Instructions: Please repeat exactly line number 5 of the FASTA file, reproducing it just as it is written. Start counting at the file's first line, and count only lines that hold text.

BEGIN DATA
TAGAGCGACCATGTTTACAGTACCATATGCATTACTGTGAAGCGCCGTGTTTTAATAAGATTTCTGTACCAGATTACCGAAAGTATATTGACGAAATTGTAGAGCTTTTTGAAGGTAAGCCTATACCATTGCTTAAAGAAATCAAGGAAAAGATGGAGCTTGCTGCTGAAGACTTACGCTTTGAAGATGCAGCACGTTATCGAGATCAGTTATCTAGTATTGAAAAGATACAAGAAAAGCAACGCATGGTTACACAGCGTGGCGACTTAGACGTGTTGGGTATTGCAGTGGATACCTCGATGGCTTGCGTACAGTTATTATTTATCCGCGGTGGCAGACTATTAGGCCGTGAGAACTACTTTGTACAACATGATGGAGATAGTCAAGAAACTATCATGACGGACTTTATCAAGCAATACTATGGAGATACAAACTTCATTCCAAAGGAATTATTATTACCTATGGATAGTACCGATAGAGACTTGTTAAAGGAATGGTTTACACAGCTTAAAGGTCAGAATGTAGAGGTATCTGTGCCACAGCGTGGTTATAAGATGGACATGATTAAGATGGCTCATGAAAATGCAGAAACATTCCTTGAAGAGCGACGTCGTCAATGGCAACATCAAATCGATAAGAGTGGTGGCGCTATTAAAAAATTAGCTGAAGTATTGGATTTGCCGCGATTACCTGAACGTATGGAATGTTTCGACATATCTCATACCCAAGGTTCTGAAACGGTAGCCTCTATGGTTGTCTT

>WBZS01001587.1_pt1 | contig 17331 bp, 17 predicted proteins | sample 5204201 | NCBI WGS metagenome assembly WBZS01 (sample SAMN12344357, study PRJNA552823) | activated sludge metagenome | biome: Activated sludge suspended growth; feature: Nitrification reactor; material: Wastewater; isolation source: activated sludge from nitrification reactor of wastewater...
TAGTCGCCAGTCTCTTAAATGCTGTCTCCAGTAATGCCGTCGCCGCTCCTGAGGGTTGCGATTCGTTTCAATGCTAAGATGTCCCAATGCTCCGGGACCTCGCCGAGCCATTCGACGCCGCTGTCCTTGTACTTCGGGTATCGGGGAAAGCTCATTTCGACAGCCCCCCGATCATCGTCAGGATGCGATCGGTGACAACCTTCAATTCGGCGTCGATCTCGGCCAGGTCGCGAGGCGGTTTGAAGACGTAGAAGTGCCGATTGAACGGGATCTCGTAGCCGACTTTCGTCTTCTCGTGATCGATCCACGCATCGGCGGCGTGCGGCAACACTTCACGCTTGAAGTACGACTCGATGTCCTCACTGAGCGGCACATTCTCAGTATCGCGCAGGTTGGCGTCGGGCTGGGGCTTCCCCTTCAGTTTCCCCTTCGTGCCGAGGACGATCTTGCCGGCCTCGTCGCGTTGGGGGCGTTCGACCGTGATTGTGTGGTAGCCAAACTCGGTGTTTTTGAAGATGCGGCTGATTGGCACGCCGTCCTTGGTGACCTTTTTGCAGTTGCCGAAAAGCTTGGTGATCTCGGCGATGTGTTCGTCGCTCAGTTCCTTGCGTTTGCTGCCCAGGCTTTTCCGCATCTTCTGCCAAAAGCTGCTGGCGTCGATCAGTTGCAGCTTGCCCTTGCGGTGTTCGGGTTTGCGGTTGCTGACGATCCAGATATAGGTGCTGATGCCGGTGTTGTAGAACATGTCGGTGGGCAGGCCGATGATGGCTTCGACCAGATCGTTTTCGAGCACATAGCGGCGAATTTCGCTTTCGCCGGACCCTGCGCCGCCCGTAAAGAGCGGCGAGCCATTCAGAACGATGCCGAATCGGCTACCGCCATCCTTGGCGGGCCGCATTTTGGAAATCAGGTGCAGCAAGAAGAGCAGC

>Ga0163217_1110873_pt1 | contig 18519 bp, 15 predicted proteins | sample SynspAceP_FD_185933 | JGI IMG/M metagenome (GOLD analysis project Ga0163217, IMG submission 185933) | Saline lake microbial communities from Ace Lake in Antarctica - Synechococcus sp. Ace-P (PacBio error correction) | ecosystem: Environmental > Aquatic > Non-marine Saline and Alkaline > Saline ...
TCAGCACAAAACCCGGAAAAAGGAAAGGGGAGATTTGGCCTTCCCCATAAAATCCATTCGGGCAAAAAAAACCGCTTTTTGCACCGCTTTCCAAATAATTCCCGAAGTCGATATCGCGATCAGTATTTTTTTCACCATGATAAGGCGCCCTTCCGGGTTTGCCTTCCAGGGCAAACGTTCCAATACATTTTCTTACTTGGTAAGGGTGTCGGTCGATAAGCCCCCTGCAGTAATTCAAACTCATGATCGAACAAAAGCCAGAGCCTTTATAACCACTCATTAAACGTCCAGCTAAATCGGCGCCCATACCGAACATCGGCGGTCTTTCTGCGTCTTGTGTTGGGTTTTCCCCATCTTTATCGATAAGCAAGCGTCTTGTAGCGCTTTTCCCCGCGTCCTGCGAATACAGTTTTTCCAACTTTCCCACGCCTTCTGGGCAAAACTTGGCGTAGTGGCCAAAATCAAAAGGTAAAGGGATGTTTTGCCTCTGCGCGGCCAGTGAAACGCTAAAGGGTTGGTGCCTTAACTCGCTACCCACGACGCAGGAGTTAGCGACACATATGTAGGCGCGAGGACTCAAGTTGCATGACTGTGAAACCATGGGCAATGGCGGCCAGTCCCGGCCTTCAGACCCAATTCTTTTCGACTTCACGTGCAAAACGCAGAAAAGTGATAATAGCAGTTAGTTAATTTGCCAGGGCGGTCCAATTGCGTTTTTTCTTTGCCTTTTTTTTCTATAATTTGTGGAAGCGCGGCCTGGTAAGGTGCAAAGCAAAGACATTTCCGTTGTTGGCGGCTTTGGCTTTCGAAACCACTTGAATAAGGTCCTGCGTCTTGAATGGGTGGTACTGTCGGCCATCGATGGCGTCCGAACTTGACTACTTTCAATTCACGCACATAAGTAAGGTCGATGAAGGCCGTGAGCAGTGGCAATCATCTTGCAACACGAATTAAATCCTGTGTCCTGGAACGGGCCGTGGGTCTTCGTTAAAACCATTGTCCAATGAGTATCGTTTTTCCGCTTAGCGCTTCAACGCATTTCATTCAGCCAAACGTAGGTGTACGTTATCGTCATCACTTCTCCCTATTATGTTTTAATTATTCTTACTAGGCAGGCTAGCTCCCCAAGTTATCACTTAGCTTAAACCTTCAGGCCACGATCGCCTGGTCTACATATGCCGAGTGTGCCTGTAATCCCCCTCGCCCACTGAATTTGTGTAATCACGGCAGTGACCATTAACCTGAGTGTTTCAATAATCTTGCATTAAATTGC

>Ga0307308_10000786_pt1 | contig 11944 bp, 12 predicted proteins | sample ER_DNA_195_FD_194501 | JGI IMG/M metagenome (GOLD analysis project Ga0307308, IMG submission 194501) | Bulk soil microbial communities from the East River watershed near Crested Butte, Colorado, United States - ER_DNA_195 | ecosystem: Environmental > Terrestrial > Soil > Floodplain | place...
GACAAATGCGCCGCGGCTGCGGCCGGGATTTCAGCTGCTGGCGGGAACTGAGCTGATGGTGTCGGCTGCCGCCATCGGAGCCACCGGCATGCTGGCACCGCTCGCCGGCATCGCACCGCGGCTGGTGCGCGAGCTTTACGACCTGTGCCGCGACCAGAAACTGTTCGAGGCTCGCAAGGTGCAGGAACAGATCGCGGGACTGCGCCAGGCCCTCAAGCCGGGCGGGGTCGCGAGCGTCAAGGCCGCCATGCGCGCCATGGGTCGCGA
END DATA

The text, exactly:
TCAGCACAAAACCCGGAAAAAGGAAAGGGGAGATTTGGCCTTCCCCATAAAATCCATTCGGGCAAAAAAAACCGCTTTTTGCACCGCTTTCCAAATAATTCCCGAAGTCGATATCGCGATCAGTATTTTTTTCACCATGATAAGGCGCCCTTCCGGGTTTGCCTTCCAGGGCAAACGTTCCAATACATTTTCTTACTTGGTAAGGGTGTCGGTCGATAAGCCCCCTGCAGTAATTCAAACTCATGATCGAACAAAAGCCAGAGCCTTTATAACCACTCATTAAACGTCCAGCTAAATCGGCGCCCATACCGAACATCGGCGGTCTTTCTGCGTCTTGTGTTGGGTTTTCCCCATCTTTATCGATAAGCAAGCGTCTTGTAGCGCTTTTCCCCGCGTCCTGCGAATACAGTTTTTCCAACTTTCCCACGCCTTCTGGGCAAAACTTGGCGTAGTGGCCAAAATCAAAAGGTAAAGGGATGTTTTGCCTCTGCGCGGCCAGTGAAACGCTAAAGGGTTGGTGCCTTAACTCGCTACCCACGACGCAGGAGTTAGCGACACATATGTAGGCGCGAGGACTCAAGTTGCATGACTGTGAAACCATGGGCAATGGCGGCCAGTCCCGGCCTTCAGACCCAATTCTTTTCGACTTCACGTGCAAAACGCAGAAAAGTGATAATAGCAGTTAGTTAATTTGCCAGGGCGGTCCAATTGCGTTTTTTCTTTGCCTTTTTTTTCTATAATTTGTGGAAGCGCGGCCTGGTAAGGTGCAAAGCAAAGACATTTCCGTTGTTGGCGGCTTTGGCTTTCGAAACCACTTGAATAAGGTCCTGCGTCTTGAATGGGTGGTACTGTCGGCCATCGATGGCGTCCGAACTTGACTACTTTCAATTCACGCACATAAGTAAGGTCGATGAAGGCCGTGAGCAGTGGCAATCATCTTGCAACACGAATTAAATCCTGTGTCCTGGAACGGGCCGTGGGTCTTCGTTAAAACCATTGTCCAATGAGTATCGTTTTTCCGCTTAGCGCTTCAACGCATTTCATTCAGCCAAACGTAGGTGTACGTTATCGTCATCACTTCTCCCTATTATGTTTTAATTATTCTTACTAGGCAGGCTAGCTCCCCAAGTTATCACTTAGCTTAAACCTTCAGGCCACGATCGCCTGGTCTACATATGCCGAGTGTGCCTGTAATCCCCCTCGCCCACTGAATTTGTGTAATCACGGCAGTGACCATTAACCTGAGTGTTTCAATAATCTTGCATTAAATTGC